On any given day on any of the jazz fanboy groups on social media (and it’s overwhelmingly boys) you’re likely to run into images like this one.
They’re usually accompanied by a complaint that moans, essentially, “Why can’t things be like that again?” To which I might answer: have you looked at what’s happening in Cleveland this week?
In the four days from Thursday to Sunday, you can see:
- organist Joey DeFrancesco at Bop Stop (Thursday)
- Maria Schneider conducting the Cleveland Jazz Orchestra at the Maltz Center (Friday)
- rising star New York guitarist Shubh Saran at Mahall’s (Friday)
- pianist Noah Haidu with Buster Williams and Carl Allen at Bop Stop (Sunday—I’ll post a more complete preview later this week)
Are you kidding me? And you can have Saturday night off to catch your breath (or a screening of Wes Anderson’s “The French Dispatch”).
It might not be New York’s annual NYC Winter Jazzfest in scale, but this weekend should provide plenty of high-calorie jazz nutrition for the Cleveland jazz fanboy or fangirl starved of live performances by the pandemic. Let’s take a closer look.
Joey DeFrancesco at Bop Stop
With the passing in September of Dr. Lonnie Smith, and with respect to elder statesman Eddie Baccus, Joey De Francesco is now the undisputed heavyweight champion of the Hammond B-3 organ. Since his earliest days on the Philadelphia scene Joey D has served up steaming portions of jazz comfort food designed to satisfy. It’s a formula that has gone in and out of fashion but has never lost its ability to connect with audiences, especially in places like Cleveland that have a deep history with this bluesy, theatrical music.
DeFrancesco has never demurred from giving the people what they want, but on his latest Mack Avenue Records release, “More Music,” he pushes new chips into the middle of the table. The organist, who has long stepped out from behind the keyboard to deliver crackling solos on trumpet, has added tenor saxophone to his bag of tricks. His rough-and-ready tone and deep-chested swagger evoke the friendly competitiveness of the teeming Philly club scene of several generations ago.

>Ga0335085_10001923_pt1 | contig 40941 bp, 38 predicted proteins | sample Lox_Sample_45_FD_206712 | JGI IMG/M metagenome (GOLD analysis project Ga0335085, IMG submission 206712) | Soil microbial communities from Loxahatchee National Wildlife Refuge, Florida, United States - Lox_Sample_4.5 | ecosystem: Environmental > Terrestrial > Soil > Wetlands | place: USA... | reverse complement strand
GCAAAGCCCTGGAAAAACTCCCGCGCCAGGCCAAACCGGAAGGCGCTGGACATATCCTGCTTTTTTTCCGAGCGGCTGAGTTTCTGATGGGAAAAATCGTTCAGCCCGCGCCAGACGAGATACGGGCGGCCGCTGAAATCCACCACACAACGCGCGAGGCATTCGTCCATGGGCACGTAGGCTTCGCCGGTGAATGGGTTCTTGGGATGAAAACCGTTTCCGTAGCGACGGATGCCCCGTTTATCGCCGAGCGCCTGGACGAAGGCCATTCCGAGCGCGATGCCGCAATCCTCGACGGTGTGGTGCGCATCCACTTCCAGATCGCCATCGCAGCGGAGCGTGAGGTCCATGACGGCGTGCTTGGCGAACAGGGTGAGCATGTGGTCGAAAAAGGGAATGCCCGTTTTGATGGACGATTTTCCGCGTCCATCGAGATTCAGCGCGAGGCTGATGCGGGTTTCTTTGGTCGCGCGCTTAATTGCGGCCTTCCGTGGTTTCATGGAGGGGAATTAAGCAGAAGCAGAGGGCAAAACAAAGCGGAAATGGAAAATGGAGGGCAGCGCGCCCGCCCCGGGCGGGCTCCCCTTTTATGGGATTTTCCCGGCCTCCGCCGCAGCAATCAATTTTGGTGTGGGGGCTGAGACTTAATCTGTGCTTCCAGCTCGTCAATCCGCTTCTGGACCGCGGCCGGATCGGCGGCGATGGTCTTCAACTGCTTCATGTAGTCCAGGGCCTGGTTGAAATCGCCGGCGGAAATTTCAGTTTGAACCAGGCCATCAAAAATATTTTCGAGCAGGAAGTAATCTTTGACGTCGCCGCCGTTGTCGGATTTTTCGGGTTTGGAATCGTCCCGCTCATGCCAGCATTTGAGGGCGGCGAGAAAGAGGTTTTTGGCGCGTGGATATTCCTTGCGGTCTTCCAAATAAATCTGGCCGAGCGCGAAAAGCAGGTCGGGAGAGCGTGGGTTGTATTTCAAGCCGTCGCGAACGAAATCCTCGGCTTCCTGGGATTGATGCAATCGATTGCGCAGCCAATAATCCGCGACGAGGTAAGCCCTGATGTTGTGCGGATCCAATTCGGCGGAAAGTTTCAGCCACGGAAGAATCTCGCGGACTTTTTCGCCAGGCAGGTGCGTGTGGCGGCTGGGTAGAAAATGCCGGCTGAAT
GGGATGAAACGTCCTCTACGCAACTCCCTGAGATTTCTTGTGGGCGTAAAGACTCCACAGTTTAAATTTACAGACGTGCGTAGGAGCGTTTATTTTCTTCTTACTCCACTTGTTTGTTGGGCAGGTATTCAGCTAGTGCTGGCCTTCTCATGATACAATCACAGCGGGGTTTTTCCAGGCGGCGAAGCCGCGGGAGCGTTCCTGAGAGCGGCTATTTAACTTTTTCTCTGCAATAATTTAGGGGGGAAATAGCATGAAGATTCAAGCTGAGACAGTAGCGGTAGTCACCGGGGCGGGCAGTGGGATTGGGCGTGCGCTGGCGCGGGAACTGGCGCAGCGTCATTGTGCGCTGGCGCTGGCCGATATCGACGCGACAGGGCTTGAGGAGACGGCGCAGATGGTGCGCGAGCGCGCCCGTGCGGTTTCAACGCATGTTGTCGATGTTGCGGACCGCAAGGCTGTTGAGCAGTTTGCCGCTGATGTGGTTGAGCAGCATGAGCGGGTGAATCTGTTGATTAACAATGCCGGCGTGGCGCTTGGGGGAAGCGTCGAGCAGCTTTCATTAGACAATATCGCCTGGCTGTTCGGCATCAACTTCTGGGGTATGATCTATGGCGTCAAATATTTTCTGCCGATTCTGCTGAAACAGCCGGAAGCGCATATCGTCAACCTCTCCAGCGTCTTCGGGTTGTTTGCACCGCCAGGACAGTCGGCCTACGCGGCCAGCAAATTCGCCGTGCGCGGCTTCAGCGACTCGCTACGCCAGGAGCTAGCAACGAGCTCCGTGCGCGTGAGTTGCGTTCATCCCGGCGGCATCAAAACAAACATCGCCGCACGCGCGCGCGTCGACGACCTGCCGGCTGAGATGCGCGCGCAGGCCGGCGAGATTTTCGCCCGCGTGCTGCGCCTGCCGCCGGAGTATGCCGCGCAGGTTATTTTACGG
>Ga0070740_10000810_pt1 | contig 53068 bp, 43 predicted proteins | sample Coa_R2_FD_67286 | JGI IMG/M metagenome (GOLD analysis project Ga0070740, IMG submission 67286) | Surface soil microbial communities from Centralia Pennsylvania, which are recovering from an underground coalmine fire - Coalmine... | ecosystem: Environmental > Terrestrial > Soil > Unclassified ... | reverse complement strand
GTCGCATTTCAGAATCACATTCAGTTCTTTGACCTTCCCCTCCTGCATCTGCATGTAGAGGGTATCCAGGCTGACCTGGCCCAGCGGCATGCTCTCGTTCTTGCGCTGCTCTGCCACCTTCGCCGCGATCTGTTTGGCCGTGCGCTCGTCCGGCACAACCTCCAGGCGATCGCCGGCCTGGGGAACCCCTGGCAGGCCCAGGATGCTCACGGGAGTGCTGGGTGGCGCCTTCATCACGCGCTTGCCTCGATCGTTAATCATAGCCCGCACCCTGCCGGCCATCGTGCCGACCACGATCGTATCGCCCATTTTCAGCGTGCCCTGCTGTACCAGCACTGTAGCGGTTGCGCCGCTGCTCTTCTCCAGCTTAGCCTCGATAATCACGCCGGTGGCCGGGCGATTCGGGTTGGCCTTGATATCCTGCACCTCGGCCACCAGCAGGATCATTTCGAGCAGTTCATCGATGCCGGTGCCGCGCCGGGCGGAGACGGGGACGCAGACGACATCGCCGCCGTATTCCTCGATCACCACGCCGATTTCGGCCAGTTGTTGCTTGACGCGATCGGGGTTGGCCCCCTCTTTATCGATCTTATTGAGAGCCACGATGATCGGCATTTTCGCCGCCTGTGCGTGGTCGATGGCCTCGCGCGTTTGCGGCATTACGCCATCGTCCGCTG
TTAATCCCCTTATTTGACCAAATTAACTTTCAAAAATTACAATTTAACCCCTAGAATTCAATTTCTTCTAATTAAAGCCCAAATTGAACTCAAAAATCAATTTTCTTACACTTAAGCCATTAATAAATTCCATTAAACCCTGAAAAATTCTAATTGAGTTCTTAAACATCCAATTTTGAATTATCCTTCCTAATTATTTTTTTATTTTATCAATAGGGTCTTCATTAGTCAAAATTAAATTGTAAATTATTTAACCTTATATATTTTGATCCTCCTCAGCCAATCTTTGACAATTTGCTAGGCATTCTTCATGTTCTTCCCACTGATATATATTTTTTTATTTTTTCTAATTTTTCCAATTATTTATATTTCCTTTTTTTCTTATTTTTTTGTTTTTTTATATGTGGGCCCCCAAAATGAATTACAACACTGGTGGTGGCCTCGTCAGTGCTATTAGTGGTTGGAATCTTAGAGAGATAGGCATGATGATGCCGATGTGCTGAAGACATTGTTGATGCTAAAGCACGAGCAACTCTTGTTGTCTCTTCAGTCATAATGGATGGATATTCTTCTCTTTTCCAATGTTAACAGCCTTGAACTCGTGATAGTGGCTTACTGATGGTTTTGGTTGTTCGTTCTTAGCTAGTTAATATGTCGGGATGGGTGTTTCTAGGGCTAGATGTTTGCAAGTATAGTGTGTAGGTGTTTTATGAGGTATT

When the boss picks up a horn, Joey D’s new guitarist, Lucas Brown, slides onto the B-3 bench playing in classic Philly style. Don’t hold the gravy. Anwar Marshall, a Philly stalwart, sticks to the drums, but in music as rhythmic as this, you wouldn’t want him to be anywhere else.
“There is nothing like the sound of a Hammond B-3 in an intimate setting like the Bop Stop,” said the club’s director Gabe Pollack. “With a master like Joey D performing, you can really feel the vibrations of the music throughout the venue.”
Rolling into the Bop Stop on a work night, the Joey D band van is a three-man party bus, but even in a pandemic Thursday is the new Friday, right?
Joey De Francesco Trio will play two sets, 7 p.m. and 9 p.m. Thursday, November 18 at Bop Stop at the Music Settlement, 2920 Detroit Ave., Cleveland, Ohio. Tickets are $30 and are available here. Bop Stop policy requires all guests, staff, and performers to show proof of vaccination or produce a negative test result within 72 hours of entering to be admitted to a show. For FAQ’s regarding this policy please click here.
Shubh Saran at Mahall’s
If De Francesco’s music calls back to jazz’s past as social music, New York-based guitarist, composer, and producer Shubh Saran offers a glimpse of its future at Mahall’s Locker Room on Friday. His tight, seven-piece formation features horns (including Shaker Heights native Brian Plautz on saxophone), two drummers and a bass player, Julia Adamy who just got off a tour with Michael League’s world music group Bokanté.